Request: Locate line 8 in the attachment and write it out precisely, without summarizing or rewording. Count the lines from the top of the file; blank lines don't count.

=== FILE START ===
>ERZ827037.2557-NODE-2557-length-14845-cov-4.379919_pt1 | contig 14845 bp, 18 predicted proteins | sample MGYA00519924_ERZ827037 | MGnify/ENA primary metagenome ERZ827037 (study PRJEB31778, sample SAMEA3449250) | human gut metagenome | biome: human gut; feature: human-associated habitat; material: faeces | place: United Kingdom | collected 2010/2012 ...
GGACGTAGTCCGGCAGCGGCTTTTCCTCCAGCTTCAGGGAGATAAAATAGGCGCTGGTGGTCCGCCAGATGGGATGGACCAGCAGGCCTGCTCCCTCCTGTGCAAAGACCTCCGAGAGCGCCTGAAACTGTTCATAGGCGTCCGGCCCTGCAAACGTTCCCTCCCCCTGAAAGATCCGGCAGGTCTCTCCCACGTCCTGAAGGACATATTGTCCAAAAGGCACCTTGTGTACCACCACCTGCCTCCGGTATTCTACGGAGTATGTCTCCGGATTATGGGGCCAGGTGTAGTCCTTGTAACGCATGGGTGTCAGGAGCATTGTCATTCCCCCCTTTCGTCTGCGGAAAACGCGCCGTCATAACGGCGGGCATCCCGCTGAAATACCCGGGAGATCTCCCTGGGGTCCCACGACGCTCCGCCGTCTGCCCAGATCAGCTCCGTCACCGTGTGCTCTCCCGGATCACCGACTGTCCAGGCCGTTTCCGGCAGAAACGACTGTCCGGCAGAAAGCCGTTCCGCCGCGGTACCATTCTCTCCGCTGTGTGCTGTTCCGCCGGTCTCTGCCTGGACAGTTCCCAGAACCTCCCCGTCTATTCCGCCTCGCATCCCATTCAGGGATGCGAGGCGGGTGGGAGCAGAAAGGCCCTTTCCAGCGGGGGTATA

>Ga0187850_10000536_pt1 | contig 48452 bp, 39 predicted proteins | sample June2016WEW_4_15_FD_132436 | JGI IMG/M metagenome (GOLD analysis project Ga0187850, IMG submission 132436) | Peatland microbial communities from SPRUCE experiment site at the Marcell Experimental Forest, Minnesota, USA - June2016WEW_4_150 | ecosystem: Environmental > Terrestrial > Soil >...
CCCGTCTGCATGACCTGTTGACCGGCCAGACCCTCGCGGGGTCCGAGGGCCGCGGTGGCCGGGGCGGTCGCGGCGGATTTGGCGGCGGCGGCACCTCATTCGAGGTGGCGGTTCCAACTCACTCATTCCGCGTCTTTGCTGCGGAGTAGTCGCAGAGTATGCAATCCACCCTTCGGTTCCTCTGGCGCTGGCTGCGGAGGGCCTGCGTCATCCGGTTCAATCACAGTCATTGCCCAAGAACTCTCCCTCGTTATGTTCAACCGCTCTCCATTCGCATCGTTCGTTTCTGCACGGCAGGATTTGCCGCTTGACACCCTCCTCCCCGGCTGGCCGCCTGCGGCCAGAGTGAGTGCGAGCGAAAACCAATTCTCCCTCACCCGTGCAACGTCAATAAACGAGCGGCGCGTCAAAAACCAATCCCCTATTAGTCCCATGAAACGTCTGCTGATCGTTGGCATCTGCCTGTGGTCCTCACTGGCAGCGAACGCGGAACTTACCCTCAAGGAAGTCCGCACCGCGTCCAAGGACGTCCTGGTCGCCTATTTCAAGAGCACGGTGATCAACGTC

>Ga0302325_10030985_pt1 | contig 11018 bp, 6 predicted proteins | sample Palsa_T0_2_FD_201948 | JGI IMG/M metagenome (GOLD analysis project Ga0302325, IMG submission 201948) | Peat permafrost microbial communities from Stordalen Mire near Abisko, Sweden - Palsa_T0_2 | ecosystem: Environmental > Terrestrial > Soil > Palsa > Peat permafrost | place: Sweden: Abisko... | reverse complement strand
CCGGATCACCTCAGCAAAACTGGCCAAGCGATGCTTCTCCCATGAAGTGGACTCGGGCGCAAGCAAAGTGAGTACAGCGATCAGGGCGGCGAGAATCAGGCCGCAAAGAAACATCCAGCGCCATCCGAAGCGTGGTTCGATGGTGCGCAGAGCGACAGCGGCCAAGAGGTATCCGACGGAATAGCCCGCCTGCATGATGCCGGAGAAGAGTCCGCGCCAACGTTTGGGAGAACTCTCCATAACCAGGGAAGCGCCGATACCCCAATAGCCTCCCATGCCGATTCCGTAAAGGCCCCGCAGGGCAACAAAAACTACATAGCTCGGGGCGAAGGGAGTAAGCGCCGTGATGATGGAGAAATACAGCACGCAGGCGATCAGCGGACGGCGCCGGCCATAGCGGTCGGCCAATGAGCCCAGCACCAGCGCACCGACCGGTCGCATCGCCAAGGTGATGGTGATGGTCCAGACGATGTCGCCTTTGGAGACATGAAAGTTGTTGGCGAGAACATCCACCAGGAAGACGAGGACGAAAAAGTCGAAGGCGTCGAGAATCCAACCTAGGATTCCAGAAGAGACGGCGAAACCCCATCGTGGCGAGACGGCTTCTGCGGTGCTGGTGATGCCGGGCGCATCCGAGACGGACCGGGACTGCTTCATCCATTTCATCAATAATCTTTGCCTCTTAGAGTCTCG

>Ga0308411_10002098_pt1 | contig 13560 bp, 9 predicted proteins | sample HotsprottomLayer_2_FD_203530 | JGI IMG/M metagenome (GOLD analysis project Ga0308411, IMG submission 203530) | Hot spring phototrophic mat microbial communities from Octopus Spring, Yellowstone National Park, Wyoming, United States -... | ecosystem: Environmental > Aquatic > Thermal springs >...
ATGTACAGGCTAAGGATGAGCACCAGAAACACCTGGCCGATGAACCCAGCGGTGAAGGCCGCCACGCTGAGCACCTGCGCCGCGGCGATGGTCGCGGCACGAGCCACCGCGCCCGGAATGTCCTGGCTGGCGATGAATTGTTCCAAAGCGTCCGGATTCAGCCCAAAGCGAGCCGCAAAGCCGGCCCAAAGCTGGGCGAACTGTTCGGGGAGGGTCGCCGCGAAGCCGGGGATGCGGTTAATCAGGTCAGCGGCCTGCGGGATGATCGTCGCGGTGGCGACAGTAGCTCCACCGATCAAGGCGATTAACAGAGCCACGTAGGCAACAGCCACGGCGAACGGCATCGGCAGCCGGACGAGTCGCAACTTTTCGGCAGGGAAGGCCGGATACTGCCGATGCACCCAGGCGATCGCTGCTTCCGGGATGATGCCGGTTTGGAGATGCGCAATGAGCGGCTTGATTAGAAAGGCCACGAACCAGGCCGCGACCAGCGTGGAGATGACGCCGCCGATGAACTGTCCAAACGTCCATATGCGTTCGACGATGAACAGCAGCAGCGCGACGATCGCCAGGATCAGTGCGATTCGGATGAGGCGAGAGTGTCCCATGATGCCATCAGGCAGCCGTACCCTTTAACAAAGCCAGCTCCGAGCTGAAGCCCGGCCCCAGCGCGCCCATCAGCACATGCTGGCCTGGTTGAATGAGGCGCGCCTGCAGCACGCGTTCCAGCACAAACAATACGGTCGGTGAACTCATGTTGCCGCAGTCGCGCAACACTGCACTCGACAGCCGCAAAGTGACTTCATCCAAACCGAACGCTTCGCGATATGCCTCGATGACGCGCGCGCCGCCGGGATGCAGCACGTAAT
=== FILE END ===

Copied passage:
ATGTACAGGCTAAGGATGAGCACCAGAAACACCTGGCCGATGAACCCAGCGGTGAAGGCCGCCACGCTGAGCACCTGCGCCGCGGCGATGGTCGCGGCACGAGCCACCGCGCCCGGAATGTCCTGGCTGGCGATGAATTGTTCCAAAGCGTCCGGATTCAGCCCAAAGCGAGCCGCAAAGCCGGCCCAAAGCTGGGCGAACTGTTCGGGGAGGGTCGCCGCGAAGCCGGGGATGCGGTTAATCAGGTCAGCGGCCTGCGGGATGATCGTCGCGGTGGCGACAGTAGCTCCACCGATCAAGGCGATTAACAGAGCCACGTAGGCAACAGCCACGGCGAACGGCATCGGCAGCCGGACGAGTCGCAACTTTTCGGCAGGGAAGGCCGGATACTGCCGATGCACCCAGGCGATCGCTGCTTCCGGGATGATGCCGGTTTGGAGATGCGCAATGAGCGGCTTGATTAGAAAGGCCACGAACCAGGCCGCGACCAGCGTGGAGATGACGCCGCCGATGAACTGTCCAAACGTCCATATGCGTTCGACGATGAACAGCAGCAGCGCGACGATCGCCAGGATCAGTGCGATTCGGATGAGGCGAGAGTGTCCCATGATGCCATCAGGCAGCCGTACCCTTTAACAAAGCCAGCTCCGAGCTGAAGCCCGGCCCCAGCGCGCCCATCAGCACATGCTGGCCTGGTTGAATGAGGCGCGCCTGCAGCACGCGTTCCAGCACAAACAATACGGTCGGTGAACTCATGTTGCCGCAGTCGCGCAACACTGCACTCGACAGCCGCAAAGTGACTTCATCCAAACCGAACGCTTCGCGATATGCCTCGATGACGCGCGCGCCGCCGGGATGCAGCACGTAAT